HIV-1 Vif sequesters CBF-β in the cytoplasm.
Fig. 4. HIV-1 Vif sequesters CBF-β in the cytoplasm.
A) HeLa CBF-β knockdown (KD) cells (5×106) were cotransfected with the Vif expression vector pNL-A1 (2.5 μg) and/or the CBF-β vector pCBF-β (1 μg). Total amounts of transfected DNA were adjusted to 5 μg using empty vector DNA as appropriate. Three hours after transfection, cells were trypsinized and seeded onto cover slips. Cells were fixed 24 hr later in methanol (10 min, -20°C) and then stained with rabbit antibodies to Vif (Vif93; 1:100) or CBF-β (Thermo Fisher; 1:100). Bound antibodies were visualized by Texas-Red or Cy2-conjugated secondary antibodies (Jackson Labs; 1:100). Images were collected on a Zeiss LSM410 confocal microscope using a Plan-Apochromat 63x/1.4 oil immersion objective (Zeiss). B) 293T cells were seeded in a 6-well plate and transfected with 0.1 ug pLTR-GL3 and 0.04, 0.2 and 1 ug pVif or pVif ΔD. Forty eight hours post transfection cells were collected and used to prepare protein extracts. Cell extracts were then used to determine the production of luciferase. Results are displayed as luciferase signal relative to transfection of reporter construct alone. C) 293T cells were seeded in a 6-well plate and transfected with 0.1 ug pLTR-GL3 mutant 2 and 1 ug of pVif or pVif ΔD. Luciferase activity was determined as above. Jurkat cells were transfected with GFP plasmid and D) RUNX1 or E) CBF-β plasmid and infected twenty-four post transfection with equivalent doses of NL4-3 WT or NL4-3 ΔVif. RT values were determined at days 2, 4, 6, 8 and 10 post infection. Data is presented as RT activity relative to control (GFP transfected) cells. ** p≤0.01 and *** p≤0.001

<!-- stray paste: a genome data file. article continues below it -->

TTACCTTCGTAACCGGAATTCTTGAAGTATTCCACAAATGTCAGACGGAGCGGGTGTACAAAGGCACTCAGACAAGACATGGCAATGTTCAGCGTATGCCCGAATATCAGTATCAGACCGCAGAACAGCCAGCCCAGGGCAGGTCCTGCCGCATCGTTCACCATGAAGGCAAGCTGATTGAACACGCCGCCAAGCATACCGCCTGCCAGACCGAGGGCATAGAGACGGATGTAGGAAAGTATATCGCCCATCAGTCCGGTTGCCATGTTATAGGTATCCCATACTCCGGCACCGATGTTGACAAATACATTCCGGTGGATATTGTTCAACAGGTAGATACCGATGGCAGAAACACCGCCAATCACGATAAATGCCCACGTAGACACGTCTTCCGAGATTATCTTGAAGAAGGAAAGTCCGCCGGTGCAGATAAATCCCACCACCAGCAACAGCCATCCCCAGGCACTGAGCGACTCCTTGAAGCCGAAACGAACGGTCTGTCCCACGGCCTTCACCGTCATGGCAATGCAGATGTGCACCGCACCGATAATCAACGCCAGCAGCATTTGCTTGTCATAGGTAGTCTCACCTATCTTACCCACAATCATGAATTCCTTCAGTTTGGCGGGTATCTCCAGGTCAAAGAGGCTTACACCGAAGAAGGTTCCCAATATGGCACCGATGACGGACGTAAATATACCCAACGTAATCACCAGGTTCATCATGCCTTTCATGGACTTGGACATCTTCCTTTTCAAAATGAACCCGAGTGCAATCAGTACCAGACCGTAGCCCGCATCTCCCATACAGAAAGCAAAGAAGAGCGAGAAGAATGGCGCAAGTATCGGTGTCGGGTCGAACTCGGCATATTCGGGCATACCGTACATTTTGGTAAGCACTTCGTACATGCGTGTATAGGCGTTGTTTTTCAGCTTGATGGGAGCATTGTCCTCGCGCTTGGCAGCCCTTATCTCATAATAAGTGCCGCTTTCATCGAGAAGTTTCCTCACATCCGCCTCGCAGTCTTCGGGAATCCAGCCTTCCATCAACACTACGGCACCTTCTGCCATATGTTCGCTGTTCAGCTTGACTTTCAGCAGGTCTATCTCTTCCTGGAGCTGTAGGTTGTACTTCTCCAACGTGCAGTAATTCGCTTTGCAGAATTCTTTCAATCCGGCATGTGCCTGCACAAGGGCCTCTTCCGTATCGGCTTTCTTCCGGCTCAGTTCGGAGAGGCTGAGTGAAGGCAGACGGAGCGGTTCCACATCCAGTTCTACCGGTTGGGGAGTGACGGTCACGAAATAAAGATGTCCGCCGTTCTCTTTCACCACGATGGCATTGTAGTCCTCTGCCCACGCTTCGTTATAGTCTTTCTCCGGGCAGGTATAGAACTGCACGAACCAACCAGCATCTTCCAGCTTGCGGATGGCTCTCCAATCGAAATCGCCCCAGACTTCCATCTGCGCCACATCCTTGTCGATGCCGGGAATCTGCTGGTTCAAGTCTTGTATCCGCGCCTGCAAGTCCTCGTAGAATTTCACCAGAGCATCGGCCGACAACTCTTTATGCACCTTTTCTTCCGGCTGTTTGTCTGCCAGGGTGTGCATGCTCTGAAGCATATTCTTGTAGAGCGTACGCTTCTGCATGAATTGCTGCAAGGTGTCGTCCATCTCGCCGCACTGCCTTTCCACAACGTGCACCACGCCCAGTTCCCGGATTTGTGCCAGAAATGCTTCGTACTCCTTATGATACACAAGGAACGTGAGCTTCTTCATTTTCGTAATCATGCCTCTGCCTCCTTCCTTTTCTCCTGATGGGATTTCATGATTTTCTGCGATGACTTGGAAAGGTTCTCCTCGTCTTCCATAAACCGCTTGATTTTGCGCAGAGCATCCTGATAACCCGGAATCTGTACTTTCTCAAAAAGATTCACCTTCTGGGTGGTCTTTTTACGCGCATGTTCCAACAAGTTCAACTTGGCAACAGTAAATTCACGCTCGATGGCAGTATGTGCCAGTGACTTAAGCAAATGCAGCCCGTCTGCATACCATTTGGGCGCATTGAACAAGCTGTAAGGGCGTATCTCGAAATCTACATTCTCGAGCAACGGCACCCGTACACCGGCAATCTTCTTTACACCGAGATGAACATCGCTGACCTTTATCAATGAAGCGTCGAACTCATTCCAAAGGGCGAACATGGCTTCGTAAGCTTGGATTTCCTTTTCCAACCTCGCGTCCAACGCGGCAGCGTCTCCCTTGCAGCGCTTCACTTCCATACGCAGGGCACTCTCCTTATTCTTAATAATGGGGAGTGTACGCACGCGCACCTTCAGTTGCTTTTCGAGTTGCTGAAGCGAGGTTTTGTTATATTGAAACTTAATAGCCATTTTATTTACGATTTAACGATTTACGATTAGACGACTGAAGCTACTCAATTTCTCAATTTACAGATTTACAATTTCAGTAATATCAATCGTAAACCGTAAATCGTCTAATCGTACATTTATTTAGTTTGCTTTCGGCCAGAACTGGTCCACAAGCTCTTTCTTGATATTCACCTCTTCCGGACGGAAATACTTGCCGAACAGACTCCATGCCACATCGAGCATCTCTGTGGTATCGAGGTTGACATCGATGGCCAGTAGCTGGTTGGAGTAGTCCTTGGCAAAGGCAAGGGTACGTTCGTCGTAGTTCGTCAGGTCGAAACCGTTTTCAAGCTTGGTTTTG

Based on the published association of Vif with CBF-β and the above data, we explored Vif expression as a model for CBF-β depletion. 293T cells were transfected with 0.1 μg LTR-luciferase reporter and Vif expression vector (Fig 4B). Luciferase activity at forty-eight hours post-transfection was determined. Transfection of increasing amounts of Vif led to increased luciferase expression. Vif binds CBF-β through its n-terminal region, and mutation of residues 21 and 38 in Vif disrupts this binding [20], [22]. To test that Vif binding to CBF-β is required to mediate the observed increase in LTR expression, we utilized a vector that expresses a Vif protein lacking residues 23–43 (Vif ΔD). Transfection with Vif ΔD showed a small, but not dose responsive, increase in LTR driven luciferase expression.